Latvia - Judicial system

A 1991 constitution, which supplements the reinstated 1922 constitution, provides for a number of basic rights and freedoms. The courts have been reorganized along democratic lines. Regional courts were added in 1995 to hear appeals of lower court decisions. There are now district courts, regional courts, a Supreme Court, and the Constitutional Court.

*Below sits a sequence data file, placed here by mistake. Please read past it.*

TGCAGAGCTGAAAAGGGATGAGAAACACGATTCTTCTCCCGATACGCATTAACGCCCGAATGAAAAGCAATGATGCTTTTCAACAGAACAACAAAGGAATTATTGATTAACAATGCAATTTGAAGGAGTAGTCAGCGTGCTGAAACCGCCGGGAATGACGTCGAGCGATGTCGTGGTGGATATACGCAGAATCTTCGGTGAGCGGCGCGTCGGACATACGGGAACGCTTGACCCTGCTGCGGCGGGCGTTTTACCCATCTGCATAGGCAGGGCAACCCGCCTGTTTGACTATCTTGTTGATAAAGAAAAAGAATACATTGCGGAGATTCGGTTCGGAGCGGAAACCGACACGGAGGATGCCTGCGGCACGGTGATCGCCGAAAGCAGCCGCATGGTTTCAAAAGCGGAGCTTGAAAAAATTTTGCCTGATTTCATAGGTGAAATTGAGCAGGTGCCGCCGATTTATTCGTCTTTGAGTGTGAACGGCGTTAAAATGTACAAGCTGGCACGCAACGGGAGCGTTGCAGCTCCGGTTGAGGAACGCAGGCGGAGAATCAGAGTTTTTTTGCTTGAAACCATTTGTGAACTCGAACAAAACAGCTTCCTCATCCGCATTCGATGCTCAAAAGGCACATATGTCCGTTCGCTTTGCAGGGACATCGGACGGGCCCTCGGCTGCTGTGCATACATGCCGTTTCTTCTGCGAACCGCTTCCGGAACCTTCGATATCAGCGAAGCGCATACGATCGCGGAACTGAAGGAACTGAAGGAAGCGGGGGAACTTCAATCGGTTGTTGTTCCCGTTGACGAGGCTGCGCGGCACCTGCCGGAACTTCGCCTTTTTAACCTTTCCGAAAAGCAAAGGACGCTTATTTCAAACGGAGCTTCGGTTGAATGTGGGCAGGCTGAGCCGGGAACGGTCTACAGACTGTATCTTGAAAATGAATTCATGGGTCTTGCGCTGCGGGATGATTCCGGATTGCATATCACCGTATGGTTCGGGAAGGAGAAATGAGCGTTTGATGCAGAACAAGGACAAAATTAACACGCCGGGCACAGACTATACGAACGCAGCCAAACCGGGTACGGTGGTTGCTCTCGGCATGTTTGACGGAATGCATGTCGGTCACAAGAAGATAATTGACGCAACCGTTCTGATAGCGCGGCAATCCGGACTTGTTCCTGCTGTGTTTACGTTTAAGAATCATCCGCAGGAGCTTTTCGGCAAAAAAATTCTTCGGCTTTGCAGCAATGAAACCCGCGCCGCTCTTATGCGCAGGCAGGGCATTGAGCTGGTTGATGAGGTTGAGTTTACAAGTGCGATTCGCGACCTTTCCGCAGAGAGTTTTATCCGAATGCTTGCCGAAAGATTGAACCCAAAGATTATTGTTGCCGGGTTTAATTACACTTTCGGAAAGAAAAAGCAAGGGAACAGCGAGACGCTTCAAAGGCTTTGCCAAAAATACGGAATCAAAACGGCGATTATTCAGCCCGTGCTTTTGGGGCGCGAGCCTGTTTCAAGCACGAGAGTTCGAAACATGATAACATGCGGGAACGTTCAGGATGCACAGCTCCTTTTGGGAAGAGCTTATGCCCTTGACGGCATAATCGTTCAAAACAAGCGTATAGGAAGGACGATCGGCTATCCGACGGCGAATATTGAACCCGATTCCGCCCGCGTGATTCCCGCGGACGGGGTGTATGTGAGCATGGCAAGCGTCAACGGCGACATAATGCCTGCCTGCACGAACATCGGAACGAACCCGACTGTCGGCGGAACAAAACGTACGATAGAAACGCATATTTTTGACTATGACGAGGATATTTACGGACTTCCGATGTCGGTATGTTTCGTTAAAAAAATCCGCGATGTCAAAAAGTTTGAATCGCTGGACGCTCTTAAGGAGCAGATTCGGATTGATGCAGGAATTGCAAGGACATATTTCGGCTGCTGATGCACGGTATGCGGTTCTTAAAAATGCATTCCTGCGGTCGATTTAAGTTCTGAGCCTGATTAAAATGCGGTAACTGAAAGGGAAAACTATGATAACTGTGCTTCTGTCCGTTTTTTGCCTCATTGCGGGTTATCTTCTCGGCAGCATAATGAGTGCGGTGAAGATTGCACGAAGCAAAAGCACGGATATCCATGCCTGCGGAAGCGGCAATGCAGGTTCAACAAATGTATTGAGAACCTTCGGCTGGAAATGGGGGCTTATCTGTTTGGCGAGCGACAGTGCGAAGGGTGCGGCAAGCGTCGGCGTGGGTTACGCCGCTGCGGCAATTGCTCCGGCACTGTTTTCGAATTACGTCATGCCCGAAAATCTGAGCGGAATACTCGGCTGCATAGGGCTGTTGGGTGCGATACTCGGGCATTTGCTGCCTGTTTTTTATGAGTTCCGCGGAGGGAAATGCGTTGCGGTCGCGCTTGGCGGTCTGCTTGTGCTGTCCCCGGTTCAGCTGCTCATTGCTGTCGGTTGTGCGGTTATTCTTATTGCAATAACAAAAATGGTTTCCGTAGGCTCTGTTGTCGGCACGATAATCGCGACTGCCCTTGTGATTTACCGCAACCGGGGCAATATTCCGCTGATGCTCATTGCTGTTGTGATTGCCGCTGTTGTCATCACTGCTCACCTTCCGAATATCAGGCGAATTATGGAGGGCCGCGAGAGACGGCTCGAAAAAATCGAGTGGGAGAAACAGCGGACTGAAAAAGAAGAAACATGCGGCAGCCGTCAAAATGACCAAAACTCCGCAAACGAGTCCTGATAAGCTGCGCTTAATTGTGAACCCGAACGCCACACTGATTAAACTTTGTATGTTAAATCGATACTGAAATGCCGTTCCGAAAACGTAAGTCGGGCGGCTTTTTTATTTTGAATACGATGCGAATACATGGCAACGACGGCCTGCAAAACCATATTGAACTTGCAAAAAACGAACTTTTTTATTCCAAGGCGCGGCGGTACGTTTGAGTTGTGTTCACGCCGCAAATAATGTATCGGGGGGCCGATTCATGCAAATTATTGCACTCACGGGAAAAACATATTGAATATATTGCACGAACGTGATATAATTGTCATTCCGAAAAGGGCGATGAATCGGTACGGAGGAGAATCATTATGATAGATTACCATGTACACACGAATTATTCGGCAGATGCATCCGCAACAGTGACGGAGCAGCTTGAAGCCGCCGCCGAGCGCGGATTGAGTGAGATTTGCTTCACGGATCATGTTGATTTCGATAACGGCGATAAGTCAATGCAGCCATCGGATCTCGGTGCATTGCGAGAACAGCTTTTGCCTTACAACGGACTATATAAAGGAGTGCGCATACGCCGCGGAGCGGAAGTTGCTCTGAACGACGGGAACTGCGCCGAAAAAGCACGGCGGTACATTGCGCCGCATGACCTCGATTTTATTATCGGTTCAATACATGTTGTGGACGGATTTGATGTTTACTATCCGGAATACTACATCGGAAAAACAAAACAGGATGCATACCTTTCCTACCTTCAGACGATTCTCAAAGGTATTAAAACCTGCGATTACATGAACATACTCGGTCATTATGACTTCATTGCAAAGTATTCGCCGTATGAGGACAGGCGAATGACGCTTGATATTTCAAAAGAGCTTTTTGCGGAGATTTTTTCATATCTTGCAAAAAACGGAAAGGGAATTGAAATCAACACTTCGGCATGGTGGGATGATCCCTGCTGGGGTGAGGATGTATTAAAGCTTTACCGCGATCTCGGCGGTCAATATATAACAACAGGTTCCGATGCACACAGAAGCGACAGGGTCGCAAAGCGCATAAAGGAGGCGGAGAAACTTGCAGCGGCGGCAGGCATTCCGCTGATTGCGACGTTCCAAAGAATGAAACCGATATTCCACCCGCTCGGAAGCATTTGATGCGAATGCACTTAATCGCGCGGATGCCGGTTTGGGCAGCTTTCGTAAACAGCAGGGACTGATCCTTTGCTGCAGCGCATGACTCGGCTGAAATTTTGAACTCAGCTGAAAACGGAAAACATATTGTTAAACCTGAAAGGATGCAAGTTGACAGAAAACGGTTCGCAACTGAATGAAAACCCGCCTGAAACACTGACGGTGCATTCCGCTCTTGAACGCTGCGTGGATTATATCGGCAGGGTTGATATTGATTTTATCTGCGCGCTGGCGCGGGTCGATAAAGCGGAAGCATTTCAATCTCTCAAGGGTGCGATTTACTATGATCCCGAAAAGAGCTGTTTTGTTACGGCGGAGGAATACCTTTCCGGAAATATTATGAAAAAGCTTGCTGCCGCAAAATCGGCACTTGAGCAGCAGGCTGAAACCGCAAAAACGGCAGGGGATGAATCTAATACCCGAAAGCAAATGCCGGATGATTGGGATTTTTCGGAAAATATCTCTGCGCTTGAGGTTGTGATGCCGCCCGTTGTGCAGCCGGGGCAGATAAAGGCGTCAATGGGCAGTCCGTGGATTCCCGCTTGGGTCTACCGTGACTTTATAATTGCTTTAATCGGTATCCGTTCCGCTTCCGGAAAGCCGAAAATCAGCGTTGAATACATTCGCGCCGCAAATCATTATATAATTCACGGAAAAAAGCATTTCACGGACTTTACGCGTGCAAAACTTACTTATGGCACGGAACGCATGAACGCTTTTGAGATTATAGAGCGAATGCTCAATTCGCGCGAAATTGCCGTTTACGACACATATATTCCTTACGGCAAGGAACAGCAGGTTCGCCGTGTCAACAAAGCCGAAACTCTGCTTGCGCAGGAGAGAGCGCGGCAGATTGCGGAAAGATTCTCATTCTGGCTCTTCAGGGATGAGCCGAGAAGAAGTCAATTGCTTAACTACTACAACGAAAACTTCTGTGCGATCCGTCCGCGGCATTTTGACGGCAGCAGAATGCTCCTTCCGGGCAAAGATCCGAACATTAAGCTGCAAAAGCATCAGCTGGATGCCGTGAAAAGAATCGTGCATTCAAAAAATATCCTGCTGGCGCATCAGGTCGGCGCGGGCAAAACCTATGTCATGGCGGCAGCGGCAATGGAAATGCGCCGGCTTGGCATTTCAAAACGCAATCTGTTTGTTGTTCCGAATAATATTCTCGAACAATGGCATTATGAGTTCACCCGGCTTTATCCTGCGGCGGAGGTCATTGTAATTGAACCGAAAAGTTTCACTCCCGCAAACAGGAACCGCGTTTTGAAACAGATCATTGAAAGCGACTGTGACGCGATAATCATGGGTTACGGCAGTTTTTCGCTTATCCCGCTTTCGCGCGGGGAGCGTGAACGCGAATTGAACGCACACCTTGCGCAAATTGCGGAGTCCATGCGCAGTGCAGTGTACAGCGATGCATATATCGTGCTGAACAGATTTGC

More serious criminal cases are heard before a panel consisting of a judge and two lay assessors. There is a provision for a 12-member jury in capital cases. The judiciary is independent, however, it suffers from a lack of personnel and training. In 1996, a seven-member Constitutional Court was established with power to hear cases at the request of the president, the cabinet, prosecutors, the Supreme Court, local government, or one-third of parliament members. The Constitutional Court may also rule on the constitutionality of legislation or its conformity with Latvia's international obligations.

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